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|Nyssa, Oregon is located just west of the Idaho border in Malheur County, along the Snake River and the Oregon Trail. Nyssa was originally a shipping center for sheep and stock on the Union Pacific's main trunk line. The original Fort Boise, established in the 1830s, is nearby to the southeast. The town of Nyssa was incorporated in 1903, although records conflict about the origin of the name of “Nyssa”. Some believe it is an acronym for “New York Sheep Shearing Association”, or N.Y.S.S.A., since large flocks of sheep were raised here early in the towns history. Some say the railroad named the town: The engineer who named this town had his daughter with him on the train and he asked her to pick out a name. She was studying ancient history at the time; her book was open to St. Gregory of Nyssa. She picked Nyssa as the town's name. Others still say the town was named for a Native American word meaning “sagebrush”.
Nyssa is also known as “The Gateway to Oregon” and the “Thunderegg Capital of the World” in reference to the geologic nodules which occur within other igneous rocks, similar to geodes.
Today the primary industry in the region is agriculture, including the cultivation of Russet potatoes, sugar beets, onions, corn, mint, and wheat. The city's economy relies greatly on the surrounding agricultural area; its several large onion and potato packaging plants. Until 2005, the Amalgamated Sugar Company (White Satin brand) owned and operated a sugar-processing plant that served as a main source of commerce.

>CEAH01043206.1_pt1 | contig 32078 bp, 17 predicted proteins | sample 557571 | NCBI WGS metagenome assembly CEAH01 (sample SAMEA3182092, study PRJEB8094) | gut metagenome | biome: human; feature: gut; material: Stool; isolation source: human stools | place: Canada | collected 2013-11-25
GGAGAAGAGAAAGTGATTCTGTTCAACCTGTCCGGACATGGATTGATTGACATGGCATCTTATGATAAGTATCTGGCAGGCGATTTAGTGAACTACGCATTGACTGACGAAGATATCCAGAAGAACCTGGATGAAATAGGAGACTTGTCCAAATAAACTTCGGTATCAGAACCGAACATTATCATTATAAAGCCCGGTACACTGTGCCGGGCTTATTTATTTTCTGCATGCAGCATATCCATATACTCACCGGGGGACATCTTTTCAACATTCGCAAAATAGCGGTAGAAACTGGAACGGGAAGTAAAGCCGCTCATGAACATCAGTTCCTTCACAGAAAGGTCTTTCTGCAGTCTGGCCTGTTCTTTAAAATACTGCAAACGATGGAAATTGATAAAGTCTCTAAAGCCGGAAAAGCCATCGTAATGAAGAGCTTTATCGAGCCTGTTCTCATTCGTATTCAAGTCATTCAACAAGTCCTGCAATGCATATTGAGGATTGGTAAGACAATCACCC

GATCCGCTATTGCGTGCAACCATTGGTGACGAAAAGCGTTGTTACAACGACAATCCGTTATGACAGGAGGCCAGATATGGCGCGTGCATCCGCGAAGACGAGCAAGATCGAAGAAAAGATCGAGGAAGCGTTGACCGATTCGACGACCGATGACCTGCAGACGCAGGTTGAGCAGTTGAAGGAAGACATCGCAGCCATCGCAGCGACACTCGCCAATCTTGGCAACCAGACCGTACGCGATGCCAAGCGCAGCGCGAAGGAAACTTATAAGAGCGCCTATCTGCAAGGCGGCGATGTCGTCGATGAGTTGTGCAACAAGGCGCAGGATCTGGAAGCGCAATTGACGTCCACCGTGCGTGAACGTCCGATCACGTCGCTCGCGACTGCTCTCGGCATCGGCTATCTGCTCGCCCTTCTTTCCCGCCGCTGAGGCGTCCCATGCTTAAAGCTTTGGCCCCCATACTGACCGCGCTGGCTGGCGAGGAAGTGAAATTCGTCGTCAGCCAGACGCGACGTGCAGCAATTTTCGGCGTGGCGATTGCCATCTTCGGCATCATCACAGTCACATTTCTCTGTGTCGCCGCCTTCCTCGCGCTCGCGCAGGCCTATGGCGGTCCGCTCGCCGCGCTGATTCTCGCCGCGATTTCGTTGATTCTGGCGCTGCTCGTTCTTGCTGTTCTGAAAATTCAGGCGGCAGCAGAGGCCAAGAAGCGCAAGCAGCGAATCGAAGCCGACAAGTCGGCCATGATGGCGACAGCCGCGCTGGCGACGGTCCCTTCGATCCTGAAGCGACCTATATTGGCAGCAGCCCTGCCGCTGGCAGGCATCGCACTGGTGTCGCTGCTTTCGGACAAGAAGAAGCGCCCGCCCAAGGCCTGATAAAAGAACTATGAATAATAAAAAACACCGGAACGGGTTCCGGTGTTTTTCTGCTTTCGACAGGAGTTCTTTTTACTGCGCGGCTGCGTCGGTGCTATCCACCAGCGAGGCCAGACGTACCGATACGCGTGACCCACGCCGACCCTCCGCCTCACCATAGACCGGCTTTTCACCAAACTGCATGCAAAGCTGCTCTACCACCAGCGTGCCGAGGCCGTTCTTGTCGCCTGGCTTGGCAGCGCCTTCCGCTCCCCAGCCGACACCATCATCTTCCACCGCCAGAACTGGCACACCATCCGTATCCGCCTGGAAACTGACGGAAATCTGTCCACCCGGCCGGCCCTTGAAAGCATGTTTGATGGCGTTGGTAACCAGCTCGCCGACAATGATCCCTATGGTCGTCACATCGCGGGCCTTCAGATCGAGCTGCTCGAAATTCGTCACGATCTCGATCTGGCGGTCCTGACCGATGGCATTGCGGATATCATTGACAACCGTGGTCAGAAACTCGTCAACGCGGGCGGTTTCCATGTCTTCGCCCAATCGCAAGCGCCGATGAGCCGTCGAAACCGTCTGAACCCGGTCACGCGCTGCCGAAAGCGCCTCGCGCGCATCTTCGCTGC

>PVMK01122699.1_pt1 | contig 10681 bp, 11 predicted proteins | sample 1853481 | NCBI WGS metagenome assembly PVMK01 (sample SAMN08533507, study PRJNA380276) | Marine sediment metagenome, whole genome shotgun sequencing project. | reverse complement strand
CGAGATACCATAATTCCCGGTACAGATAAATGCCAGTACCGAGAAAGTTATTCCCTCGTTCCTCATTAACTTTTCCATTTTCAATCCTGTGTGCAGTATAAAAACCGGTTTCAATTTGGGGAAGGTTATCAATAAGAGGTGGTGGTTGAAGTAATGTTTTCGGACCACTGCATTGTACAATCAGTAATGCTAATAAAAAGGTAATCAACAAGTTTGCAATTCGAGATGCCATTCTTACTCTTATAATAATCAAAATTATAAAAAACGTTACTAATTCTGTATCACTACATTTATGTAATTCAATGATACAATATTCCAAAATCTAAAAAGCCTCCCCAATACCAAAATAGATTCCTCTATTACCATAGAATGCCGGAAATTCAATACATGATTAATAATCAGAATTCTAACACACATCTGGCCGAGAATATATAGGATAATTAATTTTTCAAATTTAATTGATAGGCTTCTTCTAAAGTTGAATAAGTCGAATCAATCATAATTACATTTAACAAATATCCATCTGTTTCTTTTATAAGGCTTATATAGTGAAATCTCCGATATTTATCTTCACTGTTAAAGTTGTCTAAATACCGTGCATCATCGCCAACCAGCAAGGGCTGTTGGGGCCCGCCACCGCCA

A quiet, close-knit community, Nyssa offers wonderful opportunities for those just starting a family or those looking to retire to a place with a little bit slower pace.
Great recreational activities such as hunting, fishing, boating and snow skiing abound and are all within two hours in almost any direction. The Snake River provides a constant source of recreational opportunities year-round. The tall cliffs provide a stunning backdrop to boating and fishing on nearby Lake Owyhee. The dry desert climate (only ten inches of rain per year) brings great sunshine almost year round.
Lake Owyhee State Park lies next to a 53-mile-long lake formed by the Owyhee Dam, and framed by breathtaking views of the Owyhee Mountains. A scenic boat trip up the lake from the park is one of the many great experiences to be had here. There is more here than just great scenery: say hello to some of the locals! Bighorn sheep and pronghorn antelope live in the area, as well as golden eagles, coyotes, mule deer, wild horses and even the occasional mountain lion. Fossil-fiends and hikers alike are also welcome in this wilderness paradise; many use the park as base camp for exploring the badlands of Oregon.
The towering rock structures of Succor Creek Canyon rise above prime riparian habitat and rock-hounding grounds. Though it is considered a “primitive” park area, Succor Creek provides opportunities for camping, picnicking, wildlife viewing, bird watching, and rock hounding. This is also prime territory for finding those much talked about Thundereggs!
Located near the Succor Creek area, Leslie Gulch is a vast and striking landscape of volcanic tuff towers and rocky spires. Leslie Gulch is known for its wind blown rock formations, wildflowers, camping, and access to Lake Owyhee. This picturesque place where wind, water, and time have created unusually sculpted towers, pinnacles, and intricate multiple layered spires is both beautiful and other-worldly.
Opportunities for the angler abound in Southeast Oregon. With lakes both big and small dotting the landscape its almost as easy as shooting fish in a barrel. The Owyhee River, upper and lower, is a fine place to pull a few smallmouth bass, hatchery trout or channel catfish out of the water. Warm Springs reservoir is also nearby; there you can find catfish, perch, white crappie, and smallmouth bass. With over 20 other area lakes, rivers, and reservoirs there is no short supply of places to get your line wet.